Dilly Dilly! The 7th Circuit Remands Preliminary Injunction in Bud Light Case for Not Being Set Forth in a Separate Document

 

Bud Light King

When is a preliminary injunction not really a preliminary injunction?  When it is contained in the body of the opinion granting the injunction, rather than being made a stand-alone injunctive order – at least according to the U.S. Court of Appeals for the Seventh Circuit.

In its recent opinion in MillerCoors LLC v. Anheuser-Busch Companies, LLC[1] involving Bud Light’s “no corn syrup” advertising campaign, the Seventh Circuit held that the district court erred by incorporating the terms of its preliminary injunction into the end of its 49-page opinion. The Seventh Circuit remanded the case back to the district court “to enter the injunction in a document separate from the opinion.”

Miller Lite/Coors Light vs. Bud Light – Preliminary Injunction Issued

Plaintiff MillerCoors’ false advertising suit under the Lanham Act challenges Anheuser-Busch’s ad campaign highlighting MillerCoors’ use of corn syrup in brewing Miller Lite and Coors Light, as compared to Bud Light, which is brewed without corn syrup. According to MillerCoors, the ad campaign, among other things, created confusion as to whether Miller Lite and Coors Light contain corn syrup in the end-product beers. (They do not.)

The district court entered a preliminary injunction enjoining some aspects of the campaign, but allowing Anheuser-Busch to continue advertising that Miller Lite and Coors Light are “brewed with” or “made with” corn syrup, which is true since corn syrup is used at the beginning of the brewing process. Not satisfied, MillerCoors filed an appeal.

Case Remanded To Issue Preliminary Injunction Separate from Opinion

The remand order is presumably not what the parties expected from the appeal. Neither party objected to the form of the preliminary injunction, which was set forth at the end of the district court’s lengthy opinion as follows:

ORDER

IT IS ORDERED that:

  • Plaintiff MillerCoors, LLC’s motion for preliminary injunction (dkt. #8) is GRANTED IN PART AND DENIED IN PART as follows. Defendant Anheuser Busch is PRELIMINARILY ENJOINED from using the following language within ten (10) days of this order in its commercials, print advertising and social media:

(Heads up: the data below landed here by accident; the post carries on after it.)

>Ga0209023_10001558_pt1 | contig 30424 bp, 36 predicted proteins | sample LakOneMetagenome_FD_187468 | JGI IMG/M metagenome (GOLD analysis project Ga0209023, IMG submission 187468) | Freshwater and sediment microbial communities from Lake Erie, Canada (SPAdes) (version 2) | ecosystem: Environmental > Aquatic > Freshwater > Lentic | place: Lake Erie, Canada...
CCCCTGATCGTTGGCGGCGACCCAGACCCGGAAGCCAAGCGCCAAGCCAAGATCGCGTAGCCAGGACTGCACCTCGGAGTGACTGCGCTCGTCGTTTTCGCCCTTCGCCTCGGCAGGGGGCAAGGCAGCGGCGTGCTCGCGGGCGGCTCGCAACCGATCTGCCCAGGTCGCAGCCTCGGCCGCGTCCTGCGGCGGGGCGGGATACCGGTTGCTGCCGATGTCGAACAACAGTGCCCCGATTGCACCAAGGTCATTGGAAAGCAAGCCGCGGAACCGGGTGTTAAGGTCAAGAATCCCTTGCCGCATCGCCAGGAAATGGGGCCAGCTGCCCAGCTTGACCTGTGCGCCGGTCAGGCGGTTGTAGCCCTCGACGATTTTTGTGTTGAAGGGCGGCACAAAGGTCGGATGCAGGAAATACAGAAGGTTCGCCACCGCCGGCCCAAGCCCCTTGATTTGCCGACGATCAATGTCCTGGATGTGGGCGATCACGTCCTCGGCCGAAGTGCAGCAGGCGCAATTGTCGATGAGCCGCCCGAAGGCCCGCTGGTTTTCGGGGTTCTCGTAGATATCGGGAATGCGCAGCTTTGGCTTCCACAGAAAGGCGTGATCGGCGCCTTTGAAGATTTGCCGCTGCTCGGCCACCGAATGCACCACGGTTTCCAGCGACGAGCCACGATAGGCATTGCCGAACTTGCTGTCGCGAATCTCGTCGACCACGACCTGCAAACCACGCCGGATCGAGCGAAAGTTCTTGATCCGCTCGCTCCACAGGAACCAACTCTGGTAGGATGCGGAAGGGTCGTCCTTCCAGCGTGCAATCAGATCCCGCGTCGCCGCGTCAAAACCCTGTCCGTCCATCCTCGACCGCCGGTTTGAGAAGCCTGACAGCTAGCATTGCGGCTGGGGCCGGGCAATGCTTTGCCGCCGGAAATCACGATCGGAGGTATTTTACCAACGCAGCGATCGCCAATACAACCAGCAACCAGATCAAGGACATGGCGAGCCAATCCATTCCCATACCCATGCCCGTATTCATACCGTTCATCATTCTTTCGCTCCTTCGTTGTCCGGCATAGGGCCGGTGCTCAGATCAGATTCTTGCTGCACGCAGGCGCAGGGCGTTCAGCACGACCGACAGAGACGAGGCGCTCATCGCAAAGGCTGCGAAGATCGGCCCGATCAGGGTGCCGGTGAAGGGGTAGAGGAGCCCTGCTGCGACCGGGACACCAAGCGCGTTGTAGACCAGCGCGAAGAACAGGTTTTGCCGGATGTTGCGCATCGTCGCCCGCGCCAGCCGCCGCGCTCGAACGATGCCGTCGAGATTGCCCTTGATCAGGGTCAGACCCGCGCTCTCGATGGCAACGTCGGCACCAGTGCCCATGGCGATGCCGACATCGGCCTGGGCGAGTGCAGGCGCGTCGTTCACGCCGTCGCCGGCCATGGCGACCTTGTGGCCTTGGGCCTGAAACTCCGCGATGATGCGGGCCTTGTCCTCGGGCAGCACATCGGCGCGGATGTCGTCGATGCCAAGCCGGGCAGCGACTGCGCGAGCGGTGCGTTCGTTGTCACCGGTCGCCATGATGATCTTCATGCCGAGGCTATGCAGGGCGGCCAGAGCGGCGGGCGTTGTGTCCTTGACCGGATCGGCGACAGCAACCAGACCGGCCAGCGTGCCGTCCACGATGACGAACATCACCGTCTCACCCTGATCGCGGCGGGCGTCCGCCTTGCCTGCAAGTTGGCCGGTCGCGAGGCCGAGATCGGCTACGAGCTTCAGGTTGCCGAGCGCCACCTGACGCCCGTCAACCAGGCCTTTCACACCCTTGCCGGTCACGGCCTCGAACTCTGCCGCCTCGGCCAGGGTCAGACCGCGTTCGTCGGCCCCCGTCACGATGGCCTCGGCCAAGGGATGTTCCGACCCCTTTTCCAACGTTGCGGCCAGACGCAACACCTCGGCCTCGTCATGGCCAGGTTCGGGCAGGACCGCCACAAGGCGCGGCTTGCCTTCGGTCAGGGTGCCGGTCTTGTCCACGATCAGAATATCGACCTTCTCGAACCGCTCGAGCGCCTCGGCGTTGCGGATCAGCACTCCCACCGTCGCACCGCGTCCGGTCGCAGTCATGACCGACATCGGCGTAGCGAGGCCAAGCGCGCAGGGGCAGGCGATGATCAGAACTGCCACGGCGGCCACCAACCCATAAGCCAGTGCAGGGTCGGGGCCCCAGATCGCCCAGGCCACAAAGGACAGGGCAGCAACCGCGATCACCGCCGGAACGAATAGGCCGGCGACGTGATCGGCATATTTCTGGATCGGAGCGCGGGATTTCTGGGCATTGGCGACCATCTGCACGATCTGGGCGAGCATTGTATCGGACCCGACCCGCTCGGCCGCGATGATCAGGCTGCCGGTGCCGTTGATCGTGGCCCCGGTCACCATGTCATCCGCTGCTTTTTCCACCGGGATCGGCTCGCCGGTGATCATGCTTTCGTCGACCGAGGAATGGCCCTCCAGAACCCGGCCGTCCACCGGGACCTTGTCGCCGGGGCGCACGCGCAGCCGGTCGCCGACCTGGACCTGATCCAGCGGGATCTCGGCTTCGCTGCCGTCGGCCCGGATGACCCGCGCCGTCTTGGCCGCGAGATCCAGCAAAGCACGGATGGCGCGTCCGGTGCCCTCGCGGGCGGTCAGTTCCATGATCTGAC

• Bud Light contains “100% less corn syrup”;
  • Bud Light in direct reference to “no corn syrup” without any reference to “brewed with,” “made with” or “uses”;
  • Miller Lite and/or Coors Light and “corn syrup” without including any reference to “brewed with,” “made with” or “uses”; and
  • Describing “corn syrup” as an ingredient “in” the finished product.

The Seventh Circuit acted sua sponte in ordering the remand for failure to comply with its prior precedents requiring that a preliminary injunction be set forth in a separate document.

The Seventh Circuit explained its remand order as required by Rule 65(d) of the Federal Rules of Civil Procedure. According to the remand order, Rule 65(d) “requires every injunction to be set forth without referring to any other document.”

Dissent Argues Rule 65(d) Does Not Require Stand-Alone Preliminary Injunction

Circuit Judge Hamilton dissented from the remand order. He argued that Rule 65(d) “simply does not contain the ‘separate document’ requirement that is the basis for the majority’s remand.” While acknowledging that Seventh Circuit precedent can be read to impose such a requirement, he wrote that “[n]ever before have we put any teeth behind this groundless and trivial ‘requirement.’”

Rule 65(d)(1)(c) provides: “Every order granting an injunction and every restraining order must: (A) state the reasons why it issued; (B) state its terms specifically; and (C) describe in reasonable detail—and not by referring to the complaint or other document—the act or acts restrained or required.” According to the dissent, the majority’s conclusion that subpart (C) “requires” that a preliminary injunction be set forth in a document separate and apart from the opinion is not justified by the language of the rule – even if it is arguably good practice.

Practitioners: Be Sure to Ask for a Separate Preliminary Injunctive Order

As Circuit Judge Hamilton notes, the district court’s action in setting forth the terms of the preliminary injunction at the end of its opinion granting the injunction is hardly unusual. Practitioners in the Seventh Circuit who confront this scenario should ask the district court to follow up its opinion with a separate injunctive order.

Count the Seventh Circuit’s opinion – along with the Second Circuit’s opinion from earlier this year vacating a preliminary injunction for lack of specificity[2] – as another reminder of the need for paying careful attention to the formalities in drafting proposed preliminary injunctions.

Dilly Dilly.

[1]http://media.ca7.uscourts.gov/cgi-bin/rssExec.pl?Submit=Display&Path=Y2019/D10-18/C:19-2200:J:PerCuriam:aut:T:op:N:2416105:S:0

[2] See “The Devil Is in The Details: Second Circuit Reverses Injunction For Lack of Specificity Required by Rule 65” https://non-compete.law/2019/07/11/the-devil-is-in-the-details-second-circuit-reverses-injunction-for-lack-of-specificity-required-by-rule-65/

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